On instruction, HCB Solicitors wrote to the young person’s parents, Medway Council and the Secretary of State to highlight that it seemed that the EHCP had been rewritten without any adequate reassessment. Further, it seemed that the Local Authority had misunderstood its duties to name a mainstream school in the young person’s EHCP.

The young person’s parents did not respond at any point. The Secretary of State took a neutral position.

Medway replied in a remarkably dismissive fashion, indicating that the school should simply comply with what it had been told to do.  In terms of the changes to the EHCP, Medway claimed that it was entitled to make changes that it saw fit notwithstanding the lack of any expert advice. Indeed, Medway went on to argue that the Greenwich EHCP was written without any evidence and, therefore, Medway was at complete liberty to strip out any provision that it felt lacked evidence.

Despite months of ongoing negotiation, requests for additional funding and extensive explanation from the school that it was not suitable for the young person, Medway bizarrely continued to oppose the position. As a result, the school was left with no option but to make an application for judicial review. That application was made on 5 December 2018, with a rolled up hearing taking place on 23 and 24 January 2019.

Judgment

The Judgment from the High Court was released on 4 February 2019. It can be found here.

The Judgment is remarkably critical of Medway Council. Two major points were made by the Court:

  1. That Medway had unlawfully “eviscerated” the special educational provision set out within the Greenwich plans;
  2. The lack of a properly constructed Section F of the EHCP meant that it was impossible to engage in any proper consultation with the school to enable a decision as regards suitability.
What this Judgment means

The Judgment makes clear that the Local Authority in this case, Medway, entirely misled itself in respect of its duties to provide a mainstream education and its powers to amend an EHCP.

The general presumption for mainstream education only arises once a Local Authority determines that the particular school the parents request is unsuitable.  This is where Medway went into error because it felt that the mainstream presumption was an overriding duty rather than a backstop position.

What this Judgment very helpfully explains is that where parents express a preference for a particular mainstream school, the Local Authority must properly and carefully assess suitability. If that school is not suitable, the duty to provide a mainstream school then engages. However, the duty is not to provide the particular mainstream school the parents have requested, but rather to find an “appropriate” mainstream school.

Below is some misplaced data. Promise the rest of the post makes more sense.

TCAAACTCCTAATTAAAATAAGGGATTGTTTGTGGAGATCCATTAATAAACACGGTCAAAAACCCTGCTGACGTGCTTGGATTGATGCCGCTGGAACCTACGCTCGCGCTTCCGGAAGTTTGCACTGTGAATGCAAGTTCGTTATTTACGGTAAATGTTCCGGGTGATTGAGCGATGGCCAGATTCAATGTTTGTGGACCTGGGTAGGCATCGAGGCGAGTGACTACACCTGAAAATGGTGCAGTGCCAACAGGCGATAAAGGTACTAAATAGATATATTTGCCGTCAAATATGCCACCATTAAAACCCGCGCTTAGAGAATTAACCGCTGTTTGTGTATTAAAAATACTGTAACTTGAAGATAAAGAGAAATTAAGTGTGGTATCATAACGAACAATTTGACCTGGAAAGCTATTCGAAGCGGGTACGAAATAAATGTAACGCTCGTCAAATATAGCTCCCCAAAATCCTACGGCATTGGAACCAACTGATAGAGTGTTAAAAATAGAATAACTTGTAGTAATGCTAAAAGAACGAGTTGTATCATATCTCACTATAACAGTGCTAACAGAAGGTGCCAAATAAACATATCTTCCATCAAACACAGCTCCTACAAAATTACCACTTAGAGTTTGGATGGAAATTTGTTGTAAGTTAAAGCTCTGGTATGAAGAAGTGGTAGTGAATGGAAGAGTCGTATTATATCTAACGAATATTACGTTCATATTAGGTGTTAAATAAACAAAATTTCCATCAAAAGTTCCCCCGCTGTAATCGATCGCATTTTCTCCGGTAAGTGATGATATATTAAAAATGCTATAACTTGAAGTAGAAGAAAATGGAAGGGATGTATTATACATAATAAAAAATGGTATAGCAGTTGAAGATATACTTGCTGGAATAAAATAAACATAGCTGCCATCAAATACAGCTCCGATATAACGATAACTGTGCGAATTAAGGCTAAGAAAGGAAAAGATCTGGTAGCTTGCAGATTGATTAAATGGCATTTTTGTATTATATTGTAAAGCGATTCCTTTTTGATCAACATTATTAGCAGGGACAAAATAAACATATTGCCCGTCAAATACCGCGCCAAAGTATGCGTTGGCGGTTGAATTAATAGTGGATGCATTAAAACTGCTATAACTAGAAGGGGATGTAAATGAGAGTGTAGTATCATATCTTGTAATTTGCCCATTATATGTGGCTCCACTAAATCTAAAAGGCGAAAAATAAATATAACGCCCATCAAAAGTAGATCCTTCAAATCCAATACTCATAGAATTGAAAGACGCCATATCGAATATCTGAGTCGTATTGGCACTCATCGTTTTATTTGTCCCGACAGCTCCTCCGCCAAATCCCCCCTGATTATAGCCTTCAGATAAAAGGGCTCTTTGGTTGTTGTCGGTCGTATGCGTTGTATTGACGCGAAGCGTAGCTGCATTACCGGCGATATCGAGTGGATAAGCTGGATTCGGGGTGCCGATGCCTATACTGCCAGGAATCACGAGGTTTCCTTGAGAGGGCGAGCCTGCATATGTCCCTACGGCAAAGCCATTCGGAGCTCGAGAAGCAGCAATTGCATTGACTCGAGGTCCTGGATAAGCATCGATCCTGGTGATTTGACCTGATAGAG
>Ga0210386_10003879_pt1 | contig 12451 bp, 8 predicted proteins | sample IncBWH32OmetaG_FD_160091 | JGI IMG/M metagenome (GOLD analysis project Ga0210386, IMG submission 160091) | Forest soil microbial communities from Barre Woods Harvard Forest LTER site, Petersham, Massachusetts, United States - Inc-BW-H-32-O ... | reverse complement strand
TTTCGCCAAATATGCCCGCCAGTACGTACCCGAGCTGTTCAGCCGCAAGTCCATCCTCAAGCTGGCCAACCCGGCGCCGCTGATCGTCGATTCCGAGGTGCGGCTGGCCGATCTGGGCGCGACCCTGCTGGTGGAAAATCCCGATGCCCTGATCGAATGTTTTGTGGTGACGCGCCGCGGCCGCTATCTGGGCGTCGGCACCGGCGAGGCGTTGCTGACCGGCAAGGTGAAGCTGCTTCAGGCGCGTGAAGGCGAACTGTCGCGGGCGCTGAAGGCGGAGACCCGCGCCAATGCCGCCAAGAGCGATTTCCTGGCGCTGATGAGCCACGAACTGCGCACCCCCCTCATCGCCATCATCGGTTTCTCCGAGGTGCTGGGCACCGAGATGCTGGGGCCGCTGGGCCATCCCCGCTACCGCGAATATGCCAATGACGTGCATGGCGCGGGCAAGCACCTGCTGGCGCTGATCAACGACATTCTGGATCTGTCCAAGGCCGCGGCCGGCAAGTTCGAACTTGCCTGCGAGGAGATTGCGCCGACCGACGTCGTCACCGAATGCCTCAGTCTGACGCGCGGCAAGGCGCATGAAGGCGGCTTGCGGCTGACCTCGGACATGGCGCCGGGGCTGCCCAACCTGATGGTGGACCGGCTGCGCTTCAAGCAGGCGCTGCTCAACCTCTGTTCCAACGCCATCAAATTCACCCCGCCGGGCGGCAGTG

The method by which Local Authorities need to find an “appropriate” mainstream school is suggested in the Judgment as being drawing together a pool of the mainstream schools and to consider the steps that would need to be made in order to facilitate those schools being “appropriate”.

In respect of the content of an EHCP, this Judgment very helpfully highlights that where a young person moves from one Local Authority to another, there is clearly a presumption that that EHCP, and the provision within it, should be upheld by the new Local Authority. Of course, the new Local Authority is perfectly at liberty to undertake a reassessment and, in light of that reassessment, rewrite the EHCP. What the new Local Authority is clearly not entitled to do, which Medway thought it was entitled to do, is to rewrite the EHCP in order to suit its own purposes. It sounds obvious that this is unlawful, however, that was clearly what Medway thought that it was entitled to do which is why it faced such difficulty in this decision.

Conclusions

This case should never have happened. It took the fortitude of the school and the intervention of the High Court to make Medway Council understand its legal duties.

Ultimately, this matter will have significant implications for Medway in particular because it will now have to pay its own costs and the school’s costs for bringing this judicial review.

Had Medway, at any point, properly considered this case it simply would not have got this far. The school, and HCB Solicitors, repeatedly highlighted to Medway that there was a young person at the centre of this issue that required suitable provision. That was the only reason this judicial review was brought; the placement was not suitable for the young person. Had Medway properly considered the evidence, the young person could have been given the provision he needed far sooner.

More broadly, this is a very important case for schools that consider the Local Authority are simply editing an EHCP in order to force a placement. For families, it helpfully explains the Local Authority’s duties in respect of the presumption for mainstream education, but also explains what a Local Authority can and cannot do on the adoption of an EHCP.

All that can be hoped is that Medway will now properly assess the young person, gather an accurate understanding of his needs and provision and make a suitable placement available for him. That is all the school, and HCB, ever wanted to achieve for the young person, and hopefully that will now happen.